Thursday, January 13, 2011


The trees are bent to the ground in a lather of snow. All day yesterday the snow came down in thick, fat flakes coating the weather side of everything with the whitest white. Today in the thin sunshine the effect is all brilliance and dazzle. As we shovel walkways and scrape car windows it's hard to concentrate on the work at hand for looking at the reflected early morning sun - a bright yellow slash on the east facing snow-coated trees - or across the broad, flat, perfectly smooth sea of white that is the horse pasture. Our early afternoon ride across the causeway to the "big island" reveals glimpses of island trees speckled with dollops of snow, rocks iced with it, beaches covered in it; the sea, in contrast, hard and blue as sapphire; the sky a domed robin's egg.

At this time of year color stands out like a beacon: the red of the ribbon on a bedraggled Christmas wreath, the bright blue of a fishing buoy, the orange traffic cones marking the potholes, the flags snapping on their poles. It's too early in the winter to be starved for color, but that will come. I remember one snowy early spring when I had had enough of staring out the kitchen window at hillocks of snow and the dark, unending row of firs behind the house. Turning away from the bleak panorama of yard and wood I noticed a flash of yellow. Out by the stone wall two daffodils were blooming. I resisted the urge to plow out to pick them and stood and stared at that patch of yellow for a long time.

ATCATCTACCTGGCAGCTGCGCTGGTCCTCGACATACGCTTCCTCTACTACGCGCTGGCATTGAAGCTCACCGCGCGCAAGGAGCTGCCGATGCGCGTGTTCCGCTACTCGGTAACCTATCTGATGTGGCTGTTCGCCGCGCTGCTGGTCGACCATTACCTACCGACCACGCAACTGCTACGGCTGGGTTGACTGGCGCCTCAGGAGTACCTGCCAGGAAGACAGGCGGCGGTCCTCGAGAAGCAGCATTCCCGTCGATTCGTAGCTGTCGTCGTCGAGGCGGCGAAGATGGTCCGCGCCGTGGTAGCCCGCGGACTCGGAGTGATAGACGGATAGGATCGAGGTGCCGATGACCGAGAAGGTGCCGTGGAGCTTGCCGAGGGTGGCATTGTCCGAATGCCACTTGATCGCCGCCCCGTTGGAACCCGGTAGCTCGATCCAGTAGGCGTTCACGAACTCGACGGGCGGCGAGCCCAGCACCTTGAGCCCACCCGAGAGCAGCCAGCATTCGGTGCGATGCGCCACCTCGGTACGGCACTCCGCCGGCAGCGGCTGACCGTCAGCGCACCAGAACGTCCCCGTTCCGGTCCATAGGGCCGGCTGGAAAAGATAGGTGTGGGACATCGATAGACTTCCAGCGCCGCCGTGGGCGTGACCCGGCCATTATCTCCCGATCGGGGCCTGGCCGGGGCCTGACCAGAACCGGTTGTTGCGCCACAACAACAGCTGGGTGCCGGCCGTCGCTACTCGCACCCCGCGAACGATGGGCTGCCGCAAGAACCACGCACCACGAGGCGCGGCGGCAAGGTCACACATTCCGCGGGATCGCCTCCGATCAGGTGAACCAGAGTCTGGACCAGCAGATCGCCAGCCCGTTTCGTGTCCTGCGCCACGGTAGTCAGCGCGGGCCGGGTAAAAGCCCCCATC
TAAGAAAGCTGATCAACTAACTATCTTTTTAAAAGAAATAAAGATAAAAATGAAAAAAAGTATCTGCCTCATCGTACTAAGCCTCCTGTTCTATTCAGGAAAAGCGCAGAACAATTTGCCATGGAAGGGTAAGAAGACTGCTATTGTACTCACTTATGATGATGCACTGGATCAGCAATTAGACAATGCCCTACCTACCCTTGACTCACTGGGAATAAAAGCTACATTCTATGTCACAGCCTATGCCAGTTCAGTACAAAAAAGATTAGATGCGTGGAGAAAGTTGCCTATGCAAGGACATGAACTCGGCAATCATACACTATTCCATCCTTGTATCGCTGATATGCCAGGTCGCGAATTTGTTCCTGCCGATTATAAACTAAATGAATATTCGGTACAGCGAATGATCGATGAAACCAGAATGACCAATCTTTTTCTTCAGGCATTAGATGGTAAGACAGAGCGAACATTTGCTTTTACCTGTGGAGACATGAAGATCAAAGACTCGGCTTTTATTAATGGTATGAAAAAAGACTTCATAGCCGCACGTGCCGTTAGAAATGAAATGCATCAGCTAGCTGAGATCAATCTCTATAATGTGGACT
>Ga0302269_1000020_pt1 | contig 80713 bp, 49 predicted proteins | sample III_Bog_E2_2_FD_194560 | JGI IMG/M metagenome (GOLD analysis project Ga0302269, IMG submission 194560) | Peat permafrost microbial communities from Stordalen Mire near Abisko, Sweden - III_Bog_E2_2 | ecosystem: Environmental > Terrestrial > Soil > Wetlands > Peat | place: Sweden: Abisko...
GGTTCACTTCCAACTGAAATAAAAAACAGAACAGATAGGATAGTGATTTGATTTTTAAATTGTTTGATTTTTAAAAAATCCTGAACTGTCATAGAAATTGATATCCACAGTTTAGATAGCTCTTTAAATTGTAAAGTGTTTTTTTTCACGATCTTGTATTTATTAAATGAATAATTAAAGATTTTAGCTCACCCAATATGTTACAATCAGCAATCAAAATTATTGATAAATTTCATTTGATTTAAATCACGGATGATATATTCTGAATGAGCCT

We get so used to the monochrome of winter that color sometimes feels like an assault on the senses. We have to gently lead ourselves into the psychedelic splendor of approaching spring with cuttings of pale forsythia in a vase, a pot of pink cyclamen on the windowsill or the greenish, creamy glow of an emerging narcissus. And with garden catalogs...which at this time of year fill the mailbox with hope and promise.

Long before the advent of June buyer's remorse (why did we buy six kinds of tomato seeds?) we begin to build the perfect garden in our minds. Mine is filled with sweet peas, nasturtiums, cleome, violets, and roses. Nothing I could nurture in summer could ever approach the Secret Garden garden I create every winter in my head. And it's labor-free. No scratches and scrapes from thorny canes, no dirt under my fingernails, no backache, no sweat. It's all there, perfect in it's un-perfection, a seraglio of color and scent. There might be one day during the summer when I achieve my dream. I might even have a minute to sit on a real bench and appreciate it...but then I will notice the weedy patch by the lilies, or the dandelion in the grass. No, this dream garden is what feeds my soul in the depth of winter.

Our dreams, after all, are what keep us moving toward some vision of perfection. That they sometimes come bound in glossy paper and stuffed into our mailboxes is just one of life's many ironies...and blessings.